I am really just blogging about my own learning process, if you think about it, and if it has helped you in your learning process in any way, I am happy. :)

Anonymous said...

Hi AK,

If reits like you mention, just renew its bank loans, what would happen when its lease is due to expire, won't the reits have to cough out more money to renew the lease, meaning it would have a larger loan on the same piece of porperty with the same income.


AK71 said...

Hi KL,

I suppose you are referring to the leases on a REIT's properties? Another reader was concerned about this too. Solution? Invest in Saizen REIT where all their properties are freehold! ;)

Jokes aside, yes, when the leases on leasehold properties end, I can imagine certain REITs going with cap in hand to ask for money from unitholders to extend the leases!

We are invested in REITs for the regular income distributions and some of this income should be set aside in instances where there might be a need for re-investment.

It is just the same as if we were to invest in a piece of real estate in Singapore. If we invest in a 30 year leasehold warehouse building, we have to think of the day when we have to fork out more money to renew the lease. However, if we buy a freehold property, there is no such need. :)

Raelynn said...

Dear J, not sure if you'll see this, but to my understanding, now that the singaporean law has changed to allow individuals of 18years of age sign contracts, you may start a trading account now that you are 20. the capital part i understand might be a bigger challenge but that's another story for another day =)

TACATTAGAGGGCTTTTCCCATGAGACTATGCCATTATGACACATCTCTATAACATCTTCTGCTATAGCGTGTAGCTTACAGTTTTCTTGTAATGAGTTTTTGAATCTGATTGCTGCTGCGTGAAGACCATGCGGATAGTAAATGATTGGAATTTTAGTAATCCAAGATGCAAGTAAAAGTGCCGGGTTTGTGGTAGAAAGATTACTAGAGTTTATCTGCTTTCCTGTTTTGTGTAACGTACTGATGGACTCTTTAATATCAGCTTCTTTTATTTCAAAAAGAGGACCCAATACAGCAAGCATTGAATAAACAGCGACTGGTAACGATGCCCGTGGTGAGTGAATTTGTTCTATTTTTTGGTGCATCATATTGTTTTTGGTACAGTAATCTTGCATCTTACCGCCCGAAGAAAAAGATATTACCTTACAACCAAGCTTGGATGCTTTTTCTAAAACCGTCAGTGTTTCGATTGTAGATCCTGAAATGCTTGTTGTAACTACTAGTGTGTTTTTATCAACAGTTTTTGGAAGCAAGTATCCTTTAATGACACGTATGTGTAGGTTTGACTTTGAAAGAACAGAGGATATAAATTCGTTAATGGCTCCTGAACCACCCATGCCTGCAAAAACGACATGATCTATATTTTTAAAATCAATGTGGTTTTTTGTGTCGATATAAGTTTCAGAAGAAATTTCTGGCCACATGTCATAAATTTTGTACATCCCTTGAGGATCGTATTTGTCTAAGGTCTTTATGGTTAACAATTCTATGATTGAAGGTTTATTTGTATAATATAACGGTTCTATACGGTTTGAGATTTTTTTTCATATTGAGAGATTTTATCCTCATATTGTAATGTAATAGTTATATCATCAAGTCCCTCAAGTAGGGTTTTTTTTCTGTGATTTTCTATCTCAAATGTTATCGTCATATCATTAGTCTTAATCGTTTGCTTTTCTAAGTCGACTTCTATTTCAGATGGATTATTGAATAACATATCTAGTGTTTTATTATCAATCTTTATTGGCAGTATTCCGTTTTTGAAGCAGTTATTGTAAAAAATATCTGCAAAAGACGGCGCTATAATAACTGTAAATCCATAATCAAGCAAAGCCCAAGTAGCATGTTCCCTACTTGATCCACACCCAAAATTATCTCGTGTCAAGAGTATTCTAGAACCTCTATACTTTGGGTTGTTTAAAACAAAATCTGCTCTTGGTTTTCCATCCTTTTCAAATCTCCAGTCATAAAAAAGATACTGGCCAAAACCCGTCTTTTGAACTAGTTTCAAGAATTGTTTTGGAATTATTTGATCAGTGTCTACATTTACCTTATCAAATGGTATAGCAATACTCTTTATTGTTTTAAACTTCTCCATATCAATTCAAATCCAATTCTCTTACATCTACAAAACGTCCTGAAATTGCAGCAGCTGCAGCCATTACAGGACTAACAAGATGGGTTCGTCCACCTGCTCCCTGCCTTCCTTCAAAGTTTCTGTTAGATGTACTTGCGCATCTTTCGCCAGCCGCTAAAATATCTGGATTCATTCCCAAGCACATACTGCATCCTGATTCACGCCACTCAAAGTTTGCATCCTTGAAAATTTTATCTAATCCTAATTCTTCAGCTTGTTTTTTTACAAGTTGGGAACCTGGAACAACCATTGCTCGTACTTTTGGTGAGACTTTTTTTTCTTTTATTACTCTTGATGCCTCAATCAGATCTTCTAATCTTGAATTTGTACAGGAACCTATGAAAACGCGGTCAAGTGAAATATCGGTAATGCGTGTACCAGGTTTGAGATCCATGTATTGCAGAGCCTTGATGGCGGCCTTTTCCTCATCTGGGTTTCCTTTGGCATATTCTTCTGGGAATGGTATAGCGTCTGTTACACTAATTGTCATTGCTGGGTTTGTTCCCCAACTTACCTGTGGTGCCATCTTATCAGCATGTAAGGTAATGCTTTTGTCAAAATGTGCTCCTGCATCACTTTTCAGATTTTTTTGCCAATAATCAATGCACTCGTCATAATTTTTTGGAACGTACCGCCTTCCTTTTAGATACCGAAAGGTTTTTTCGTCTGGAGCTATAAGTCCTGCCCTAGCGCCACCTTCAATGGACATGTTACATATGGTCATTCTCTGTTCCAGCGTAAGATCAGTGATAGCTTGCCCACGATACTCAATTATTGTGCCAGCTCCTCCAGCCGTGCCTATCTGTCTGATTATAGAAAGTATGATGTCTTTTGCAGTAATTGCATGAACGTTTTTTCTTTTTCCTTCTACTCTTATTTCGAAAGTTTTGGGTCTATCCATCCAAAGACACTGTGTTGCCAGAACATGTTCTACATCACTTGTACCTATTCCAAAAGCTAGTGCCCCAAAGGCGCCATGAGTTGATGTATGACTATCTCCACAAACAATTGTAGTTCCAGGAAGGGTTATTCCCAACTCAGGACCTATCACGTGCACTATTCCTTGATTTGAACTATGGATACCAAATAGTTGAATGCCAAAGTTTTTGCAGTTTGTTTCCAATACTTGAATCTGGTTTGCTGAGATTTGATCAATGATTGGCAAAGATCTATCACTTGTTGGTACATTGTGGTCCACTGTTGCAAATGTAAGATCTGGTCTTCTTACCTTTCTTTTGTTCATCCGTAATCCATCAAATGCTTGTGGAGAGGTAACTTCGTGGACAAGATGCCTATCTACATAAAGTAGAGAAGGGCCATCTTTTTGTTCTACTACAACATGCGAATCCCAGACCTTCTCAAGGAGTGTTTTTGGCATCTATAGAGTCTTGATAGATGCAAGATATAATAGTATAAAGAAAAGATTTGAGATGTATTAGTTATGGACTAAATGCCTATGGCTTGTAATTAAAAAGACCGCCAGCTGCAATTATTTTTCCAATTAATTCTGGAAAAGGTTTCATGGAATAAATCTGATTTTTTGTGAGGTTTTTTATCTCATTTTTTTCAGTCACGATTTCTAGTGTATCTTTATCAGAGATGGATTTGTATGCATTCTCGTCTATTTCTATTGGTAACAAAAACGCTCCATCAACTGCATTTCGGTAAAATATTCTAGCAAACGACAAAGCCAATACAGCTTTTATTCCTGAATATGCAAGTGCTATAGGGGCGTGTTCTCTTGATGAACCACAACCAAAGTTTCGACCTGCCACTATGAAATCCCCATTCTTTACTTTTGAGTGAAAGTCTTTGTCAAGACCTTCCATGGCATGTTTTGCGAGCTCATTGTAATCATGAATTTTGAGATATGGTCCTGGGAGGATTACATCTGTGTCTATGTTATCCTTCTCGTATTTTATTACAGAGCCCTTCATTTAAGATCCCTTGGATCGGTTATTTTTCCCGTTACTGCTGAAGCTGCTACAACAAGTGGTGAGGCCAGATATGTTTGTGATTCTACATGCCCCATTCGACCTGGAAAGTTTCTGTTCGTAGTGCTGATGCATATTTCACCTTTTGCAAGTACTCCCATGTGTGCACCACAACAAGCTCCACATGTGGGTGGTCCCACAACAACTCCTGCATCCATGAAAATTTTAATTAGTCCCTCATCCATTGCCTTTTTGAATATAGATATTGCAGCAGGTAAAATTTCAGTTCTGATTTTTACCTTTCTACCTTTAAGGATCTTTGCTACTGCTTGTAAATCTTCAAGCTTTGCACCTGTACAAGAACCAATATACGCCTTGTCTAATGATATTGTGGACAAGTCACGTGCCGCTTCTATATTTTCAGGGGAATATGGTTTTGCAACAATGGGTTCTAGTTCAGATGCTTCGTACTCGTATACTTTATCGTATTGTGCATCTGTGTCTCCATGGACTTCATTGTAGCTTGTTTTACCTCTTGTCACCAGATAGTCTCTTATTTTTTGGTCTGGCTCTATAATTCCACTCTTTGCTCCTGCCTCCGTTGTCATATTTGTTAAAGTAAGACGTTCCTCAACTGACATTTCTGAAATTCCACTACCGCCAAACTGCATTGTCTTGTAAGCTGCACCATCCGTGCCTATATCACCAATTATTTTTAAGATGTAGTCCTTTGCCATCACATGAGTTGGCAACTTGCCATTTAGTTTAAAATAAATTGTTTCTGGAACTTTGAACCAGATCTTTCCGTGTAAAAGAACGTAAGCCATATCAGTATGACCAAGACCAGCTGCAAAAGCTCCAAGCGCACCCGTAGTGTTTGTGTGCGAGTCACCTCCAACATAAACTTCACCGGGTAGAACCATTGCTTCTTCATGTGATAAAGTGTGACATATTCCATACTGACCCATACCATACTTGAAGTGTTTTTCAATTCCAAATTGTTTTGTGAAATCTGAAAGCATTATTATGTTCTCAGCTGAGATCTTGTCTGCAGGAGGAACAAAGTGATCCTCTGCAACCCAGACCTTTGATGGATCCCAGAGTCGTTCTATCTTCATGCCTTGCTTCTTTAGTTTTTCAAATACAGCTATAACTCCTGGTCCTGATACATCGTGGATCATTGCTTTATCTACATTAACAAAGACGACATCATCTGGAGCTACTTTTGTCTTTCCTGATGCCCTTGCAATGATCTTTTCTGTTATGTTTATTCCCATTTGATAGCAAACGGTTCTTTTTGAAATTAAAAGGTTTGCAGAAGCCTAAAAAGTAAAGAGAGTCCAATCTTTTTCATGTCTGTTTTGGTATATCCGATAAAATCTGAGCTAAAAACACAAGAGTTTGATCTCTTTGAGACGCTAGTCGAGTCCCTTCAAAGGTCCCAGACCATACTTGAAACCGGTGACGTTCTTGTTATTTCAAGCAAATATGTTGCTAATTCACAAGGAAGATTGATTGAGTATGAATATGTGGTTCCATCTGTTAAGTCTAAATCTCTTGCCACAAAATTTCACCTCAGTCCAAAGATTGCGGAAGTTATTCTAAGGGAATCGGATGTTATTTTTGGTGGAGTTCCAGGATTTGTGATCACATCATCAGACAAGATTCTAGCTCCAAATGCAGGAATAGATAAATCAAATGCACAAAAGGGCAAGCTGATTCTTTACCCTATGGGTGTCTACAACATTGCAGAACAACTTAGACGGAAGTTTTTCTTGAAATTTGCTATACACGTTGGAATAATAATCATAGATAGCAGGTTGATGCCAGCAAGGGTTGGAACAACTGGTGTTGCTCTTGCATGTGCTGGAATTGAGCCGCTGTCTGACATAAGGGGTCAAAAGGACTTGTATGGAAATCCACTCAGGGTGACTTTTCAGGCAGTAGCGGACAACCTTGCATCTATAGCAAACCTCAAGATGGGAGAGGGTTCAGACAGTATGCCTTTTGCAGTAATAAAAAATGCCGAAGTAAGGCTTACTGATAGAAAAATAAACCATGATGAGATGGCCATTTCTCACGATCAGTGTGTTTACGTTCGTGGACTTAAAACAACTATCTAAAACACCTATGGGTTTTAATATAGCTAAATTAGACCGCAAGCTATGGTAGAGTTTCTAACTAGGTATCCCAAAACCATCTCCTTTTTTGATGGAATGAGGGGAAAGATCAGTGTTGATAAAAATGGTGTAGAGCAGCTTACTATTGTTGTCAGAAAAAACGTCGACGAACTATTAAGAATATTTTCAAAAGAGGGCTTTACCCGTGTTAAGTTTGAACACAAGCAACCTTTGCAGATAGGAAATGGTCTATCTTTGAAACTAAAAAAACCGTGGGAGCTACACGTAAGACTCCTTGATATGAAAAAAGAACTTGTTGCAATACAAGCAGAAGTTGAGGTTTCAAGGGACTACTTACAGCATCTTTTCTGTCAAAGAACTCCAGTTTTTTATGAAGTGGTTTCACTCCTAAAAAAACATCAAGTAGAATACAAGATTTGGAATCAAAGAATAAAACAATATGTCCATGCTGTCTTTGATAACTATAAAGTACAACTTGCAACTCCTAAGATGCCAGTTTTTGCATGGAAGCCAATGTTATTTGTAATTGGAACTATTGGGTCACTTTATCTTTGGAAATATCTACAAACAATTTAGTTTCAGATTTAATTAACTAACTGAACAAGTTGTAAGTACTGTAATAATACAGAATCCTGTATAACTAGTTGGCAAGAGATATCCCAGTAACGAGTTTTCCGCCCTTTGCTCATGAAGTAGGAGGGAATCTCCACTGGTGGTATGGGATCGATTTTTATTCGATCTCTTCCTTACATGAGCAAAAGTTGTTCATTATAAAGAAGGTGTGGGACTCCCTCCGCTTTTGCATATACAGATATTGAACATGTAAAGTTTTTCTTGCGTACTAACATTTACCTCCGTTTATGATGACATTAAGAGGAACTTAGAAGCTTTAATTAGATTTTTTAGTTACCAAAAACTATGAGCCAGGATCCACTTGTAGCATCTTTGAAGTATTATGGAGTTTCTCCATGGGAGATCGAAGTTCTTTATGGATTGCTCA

Anonymous said...

hi Raelynn,

thanks for informing me. im sure Poems allow 18 and above to sign up a acct with them.
but i've also read somewhere that the law only allow us to have the CDP account to hold shares, and not actually being able to buy/sell shares on our own using our own account.

Need more sources/confirmation from you if you dun mind :D

J -

Anonymous said...

OPPS. hi AK71, i didnt notice that the comment must go thru approval, i just keep spamming post while wondering why doesnt it appear........ im truly sorry.


Anonymous said...

AK71 said...

Hi J,

It's OK. I was wondering why my blog is suddenly so popular with 9 comments waiting for moderation. Then, I realised a few of them were the same. ;p

Actually, even if the law allows you to start trading at 18, I think you should take it slow. No hurry. :)

Anonymous said...

Just inform u that u can open a young investor a/c with Phillips Securities and a CDP a/c, just did it for my girl...however u need to deposit cash first with poems before they allow u to trade

Raelynn said...

I agree with the anon above, to my understanding a phillips account and a cdp account is different. Phillips account is the one that allows you to trade (I didn't know that there must be cash in a/c. Mine didn't from the start. I only pay phillips if my buy order goes thru and transfer the money via Internet banking). A cdp account is the one that holds your portfolio as you mentioned. For example if you wish to transfer shares to someone or someone wishes to transfer shares to you, they will go to cdp to do the procedure not Phillips :) hence the conclusion is that you will need two accounts, cdp and a trading. But I think when you do your trading ac, if you mention that you have no cdp, they can give you the form for cdp ac to fill out so that u don't have to run two places.

Raelynn said...

Dear J,

aside from the post above, i've taken a look at the phillips securities website and i notice that they have various initiatives and accounts. the one that the anon mentioned having to have a prepaid account might refer to the young investors group initiative. for more info, it might be best to email the customer service to enquire if it is necessary to join the initiative if u are yet to attain 21 or you can still open a normal trading account with no prepaid amount in the account.

I do agree with AK, take your time, dont feel rushed into jumping into the stock market. it's a jungle out there.